Genetic engineering and purification of the hydrogenases from the hyperthermophilic archaeon Pyrococcus furiosus
McTernan, Patrick Michael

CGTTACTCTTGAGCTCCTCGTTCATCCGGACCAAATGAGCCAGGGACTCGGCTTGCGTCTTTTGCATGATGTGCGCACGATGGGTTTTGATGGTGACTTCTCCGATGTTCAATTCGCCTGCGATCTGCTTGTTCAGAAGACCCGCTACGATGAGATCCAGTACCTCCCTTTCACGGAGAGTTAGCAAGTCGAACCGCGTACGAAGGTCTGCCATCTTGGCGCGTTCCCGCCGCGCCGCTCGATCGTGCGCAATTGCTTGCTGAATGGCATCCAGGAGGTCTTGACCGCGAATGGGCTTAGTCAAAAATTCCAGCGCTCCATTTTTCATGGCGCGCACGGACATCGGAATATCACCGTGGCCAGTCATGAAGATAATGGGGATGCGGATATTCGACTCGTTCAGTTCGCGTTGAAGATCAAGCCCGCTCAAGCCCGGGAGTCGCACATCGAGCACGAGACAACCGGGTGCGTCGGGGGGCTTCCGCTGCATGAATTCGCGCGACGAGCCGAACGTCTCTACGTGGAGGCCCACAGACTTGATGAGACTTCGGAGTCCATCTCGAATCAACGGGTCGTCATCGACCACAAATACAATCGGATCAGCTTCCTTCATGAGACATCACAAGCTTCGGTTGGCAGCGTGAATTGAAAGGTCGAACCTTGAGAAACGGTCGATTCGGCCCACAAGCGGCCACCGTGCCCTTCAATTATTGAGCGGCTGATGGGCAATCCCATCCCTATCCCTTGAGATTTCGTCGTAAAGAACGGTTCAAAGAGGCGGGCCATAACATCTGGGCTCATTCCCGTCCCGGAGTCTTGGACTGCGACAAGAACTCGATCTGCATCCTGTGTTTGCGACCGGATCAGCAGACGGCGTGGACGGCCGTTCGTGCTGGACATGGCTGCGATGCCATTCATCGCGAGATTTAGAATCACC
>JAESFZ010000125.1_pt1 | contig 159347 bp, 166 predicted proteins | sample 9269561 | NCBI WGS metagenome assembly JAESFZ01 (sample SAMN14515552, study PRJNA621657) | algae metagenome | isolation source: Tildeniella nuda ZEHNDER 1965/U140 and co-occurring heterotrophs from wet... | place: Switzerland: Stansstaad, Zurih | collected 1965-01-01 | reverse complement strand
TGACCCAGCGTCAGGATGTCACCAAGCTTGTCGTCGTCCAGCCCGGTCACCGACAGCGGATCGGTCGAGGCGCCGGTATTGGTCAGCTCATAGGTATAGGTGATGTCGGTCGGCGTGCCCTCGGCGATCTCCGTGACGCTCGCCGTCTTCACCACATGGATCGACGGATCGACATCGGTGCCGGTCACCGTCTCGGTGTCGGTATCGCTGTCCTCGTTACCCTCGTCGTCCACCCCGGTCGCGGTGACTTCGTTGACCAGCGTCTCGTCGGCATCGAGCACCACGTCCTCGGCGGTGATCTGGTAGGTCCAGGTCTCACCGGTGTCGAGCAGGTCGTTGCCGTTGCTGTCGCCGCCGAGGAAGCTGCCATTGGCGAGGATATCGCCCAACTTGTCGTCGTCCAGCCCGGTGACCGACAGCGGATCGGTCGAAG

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Due to the inevitable depletion of fossil fuels on earth, a major shift in research has occurred that emphasizes the generation of a renewable energy source. More specifically, this renewable energy source should be carbon neutral and capable of delivering a high energy yield upon use. Hydrogen gas meets these criteria as it can be produced in nature without the generation of greenhouse gases and the conversion of hydrogen to water yields three times more energy than gasoline on a weight basis. Although this may be true, more research is needed in order to understand the mechanisms and restrictions associated with biological hydrogen production. In order to gain this better understanding, the hydrogenase enzyme, which is responsible for hydrogen production in nature, has been investigated. The generation and analysis of hydrogenase can greatly help in understanding how these enzymes generate hydrogen and how these enzymes could be engineered for biofuel production. The hydrogenases from Pyrococcus furiosus are the focus of this study. P. furiosus is a hyperthermophilic archaeon that optimally grows at 1000 C and ferments both peptides and carbohydrates. It contains three [NiFe]-hydrogenases, two of which are found in the cytoplasm and are termed soluble hydrogenase I (SHI) and soluble hydrogenase II (SHII). The third is a 14-subunit membrane-bound hydrogenase (MBH) that is proposed to function as a novel respiratory system within the membrane. MBH shows a strong preference to evolve hydrogen, which is rare among [NiFe]-hydrogenases, and will be the focus of this dissertation. In the literature, previous attempts to purify MBH using standard purification techniques from P. furiosus lead to the purification of only five subunits of the fourteen-subunit complex. Herein, a new protocol is described that yields the entire 14-subunit MBH complex for biochemical and structural analyses. The genetic system that was recently developed for P. furiosus has been successfully used to place the SHI operon under a stronger promoter. This lead to the over-expression of the enzyme by 10-fold, and was used to engineer an affinity tag at the N-terminus of one of the subunits, which greatly improved the yield of the hydrogenase. This genetic system was also applied to MBH to split the native operon into two different transcriptional units. From the recombinant strain, both the 14-subunit intact MBH (S-MBH) and a completely soluble MBH sub-complex (C-MBH) were purified. Both forms of MBH were characterized at the enzymatic and structural level. From this analysis, the implications of a crystal structure of C-MBH on how other respiratory systems have evolved over time are discussed.